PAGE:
What Is Missing in Current Software?

If we look closely at the software today, we will find some important pieces missing. For example, the software code defines logical behaviors of a system, but not the performance and scalability aspects. In other words, the operational aspects of the software are not clear even if you have a software product.

It may be too abstract. Let’s borrow a sample from physical world – today’s software is like construction blueprint that does not include sizes, therefore it can be used to build another one anywhere with a quite different size. Just imagine the white house in Washington D.C., and the miniature one in the Legoland in Carlsbad close to San Diego.

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While it’s uncommon to find a construction blueprint without size, it’s the norm in software development today. You can install same software on your laptop or a super powerful server.

This is not necessarily a bad thing. In fact, it’s good in the sense that same software can be used by a small startup or by a big corporation – you just run it on different servers with different configurations to support different loads. From this perspective, it is a great thing that one piece of software fits all (Not always true, read this article on Google’s thinking). You don’t need to create different versions of software for different sizes mostly. Even you want to do this, there is no obvious way to support this with today’s software development approach.

The sizing has in fact been delayed to the deployment phase and owned by the operation teams who pick running environment (hosts, storage, network IO, databases, and other middleware), create configurations, and provision initial data. It’s obvious that these choices have big impacts on non-functional aspects of software, like performance, scalability.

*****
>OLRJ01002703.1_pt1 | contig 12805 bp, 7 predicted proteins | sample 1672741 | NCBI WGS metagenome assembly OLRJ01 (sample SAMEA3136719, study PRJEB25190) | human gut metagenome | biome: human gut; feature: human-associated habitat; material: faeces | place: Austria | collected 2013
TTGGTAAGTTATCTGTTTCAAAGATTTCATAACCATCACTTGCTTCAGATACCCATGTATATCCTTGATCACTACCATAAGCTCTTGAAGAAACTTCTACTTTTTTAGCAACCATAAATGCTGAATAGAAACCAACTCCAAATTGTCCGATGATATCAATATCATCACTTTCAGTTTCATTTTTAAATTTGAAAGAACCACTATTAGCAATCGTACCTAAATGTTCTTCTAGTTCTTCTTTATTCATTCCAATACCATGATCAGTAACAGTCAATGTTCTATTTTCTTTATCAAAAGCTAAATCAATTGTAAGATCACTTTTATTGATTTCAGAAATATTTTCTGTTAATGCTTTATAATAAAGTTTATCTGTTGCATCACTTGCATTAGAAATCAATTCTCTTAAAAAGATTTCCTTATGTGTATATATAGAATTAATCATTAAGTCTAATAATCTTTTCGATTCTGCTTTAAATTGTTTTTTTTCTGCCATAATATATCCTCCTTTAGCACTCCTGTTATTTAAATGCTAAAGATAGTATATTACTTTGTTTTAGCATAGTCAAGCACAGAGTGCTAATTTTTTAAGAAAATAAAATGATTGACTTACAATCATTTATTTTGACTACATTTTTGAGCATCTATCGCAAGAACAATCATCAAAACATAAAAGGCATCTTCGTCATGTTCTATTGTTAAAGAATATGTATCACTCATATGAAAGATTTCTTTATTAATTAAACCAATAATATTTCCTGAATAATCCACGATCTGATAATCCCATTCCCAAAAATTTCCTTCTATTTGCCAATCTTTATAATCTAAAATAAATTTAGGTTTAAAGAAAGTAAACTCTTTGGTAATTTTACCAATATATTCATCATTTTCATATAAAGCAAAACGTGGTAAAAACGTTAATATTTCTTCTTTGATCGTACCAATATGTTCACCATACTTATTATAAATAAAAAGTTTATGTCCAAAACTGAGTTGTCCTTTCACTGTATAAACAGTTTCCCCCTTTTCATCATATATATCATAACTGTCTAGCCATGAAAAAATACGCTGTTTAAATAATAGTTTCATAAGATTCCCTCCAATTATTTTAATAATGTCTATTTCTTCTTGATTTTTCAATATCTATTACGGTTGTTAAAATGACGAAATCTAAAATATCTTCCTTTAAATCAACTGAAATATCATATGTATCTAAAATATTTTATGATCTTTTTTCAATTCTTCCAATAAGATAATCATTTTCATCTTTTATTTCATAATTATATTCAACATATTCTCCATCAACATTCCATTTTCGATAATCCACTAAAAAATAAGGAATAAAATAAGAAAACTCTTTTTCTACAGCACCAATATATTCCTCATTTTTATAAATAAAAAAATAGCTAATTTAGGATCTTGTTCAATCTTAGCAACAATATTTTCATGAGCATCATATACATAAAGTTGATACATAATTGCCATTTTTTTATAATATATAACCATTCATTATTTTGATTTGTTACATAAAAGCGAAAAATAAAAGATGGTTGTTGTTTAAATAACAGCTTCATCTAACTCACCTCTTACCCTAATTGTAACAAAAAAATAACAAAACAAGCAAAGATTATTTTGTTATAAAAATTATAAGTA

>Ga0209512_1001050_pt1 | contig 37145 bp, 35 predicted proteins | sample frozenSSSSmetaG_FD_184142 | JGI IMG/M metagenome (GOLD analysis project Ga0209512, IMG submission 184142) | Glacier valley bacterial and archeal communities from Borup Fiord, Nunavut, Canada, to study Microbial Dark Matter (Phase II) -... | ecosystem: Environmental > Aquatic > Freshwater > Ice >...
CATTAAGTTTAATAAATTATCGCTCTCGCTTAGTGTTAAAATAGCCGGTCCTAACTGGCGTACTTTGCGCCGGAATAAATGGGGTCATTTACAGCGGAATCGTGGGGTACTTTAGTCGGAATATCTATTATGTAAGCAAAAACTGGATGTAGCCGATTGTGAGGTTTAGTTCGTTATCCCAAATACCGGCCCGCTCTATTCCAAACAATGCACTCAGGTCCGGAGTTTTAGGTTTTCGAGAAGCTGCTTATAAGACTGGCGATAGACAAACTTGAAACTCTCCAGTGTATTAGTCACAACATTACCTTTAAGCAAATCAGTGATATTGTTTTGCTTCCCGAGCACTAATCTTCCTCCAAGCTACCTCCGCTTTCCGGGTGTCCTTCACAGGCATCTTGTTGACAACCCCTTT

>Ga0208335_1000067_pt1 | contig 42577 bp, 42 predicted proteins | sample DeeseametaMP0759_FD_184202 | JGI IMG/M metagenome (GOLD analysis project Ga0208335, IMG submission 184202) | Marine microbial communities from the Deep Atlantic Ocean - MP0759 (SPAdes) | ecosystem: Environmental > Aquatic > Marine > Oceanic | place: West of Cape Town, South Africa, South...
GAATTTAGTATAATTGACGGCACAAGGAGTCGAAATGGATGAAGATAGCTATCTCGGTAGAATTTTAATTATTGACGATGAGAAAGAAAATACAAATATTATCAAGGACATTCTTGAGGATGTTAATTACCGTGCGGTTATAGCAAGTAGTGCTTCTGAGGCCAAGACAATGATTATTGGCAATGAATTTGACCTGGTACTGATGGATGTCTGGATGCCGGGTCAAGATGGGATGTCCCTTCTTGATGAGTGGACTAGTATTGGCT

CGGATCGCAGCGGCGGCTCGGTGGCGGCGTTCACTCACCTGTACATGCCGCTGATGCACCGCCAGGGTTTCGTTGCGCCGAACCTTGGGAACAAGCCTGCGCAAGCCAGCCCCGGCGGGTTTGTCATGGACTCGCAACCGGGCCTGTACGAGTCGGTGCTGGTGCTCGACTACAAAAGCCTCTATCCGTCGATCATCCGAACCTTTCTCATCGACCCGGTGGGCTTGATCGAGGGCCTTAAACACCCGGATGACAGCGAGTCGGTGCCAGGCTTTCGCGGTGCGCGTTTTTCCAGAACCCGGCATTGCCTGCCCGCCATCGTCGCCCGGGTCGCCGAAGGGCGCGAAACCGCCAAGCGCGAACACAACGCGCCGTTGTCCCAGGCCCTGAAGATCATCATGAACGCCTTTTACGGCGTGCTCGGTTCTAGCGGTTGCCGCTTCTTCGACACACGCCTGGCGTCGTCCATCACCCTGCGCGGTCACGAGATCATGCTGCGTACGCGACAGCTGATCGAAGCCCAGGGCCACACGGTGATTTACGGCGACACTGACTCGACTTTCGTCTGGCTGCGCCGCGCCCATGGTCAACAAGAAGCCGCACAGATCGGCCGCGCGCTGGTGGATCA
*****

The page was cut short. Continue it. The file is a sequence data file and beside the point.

I don’t anticipate that runtime factors will be included in software code explicitly anytime soon, and I doubt it will ever. But I think we do need a scientific and systematic way to model the performance and scalabilities of software so that we can get infrastructure requirements based on the software SLAs. Because it’s hard to use pure mathematic formulas here, the model is more likely a combination of mathematic formulas and test samples. In fact, how it’s modeled and implemented is not as important as the result, therefore can be left to professionals.

With cloud computing model, this model can be transparent to the customers. I will discuss it more in future articles.

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    Me: Steve Jin, VMware vExpert who authored the VMware VI and vSphere SDK by Prentice Hall, and created the de factor open source vSphere Java API while working at VMware engineering. Companies like Cisco, EMC, NetApp, HP, Dell, VMware, are among the users of the API and other tools I developed for their products, internal IT orchestration, and test automation.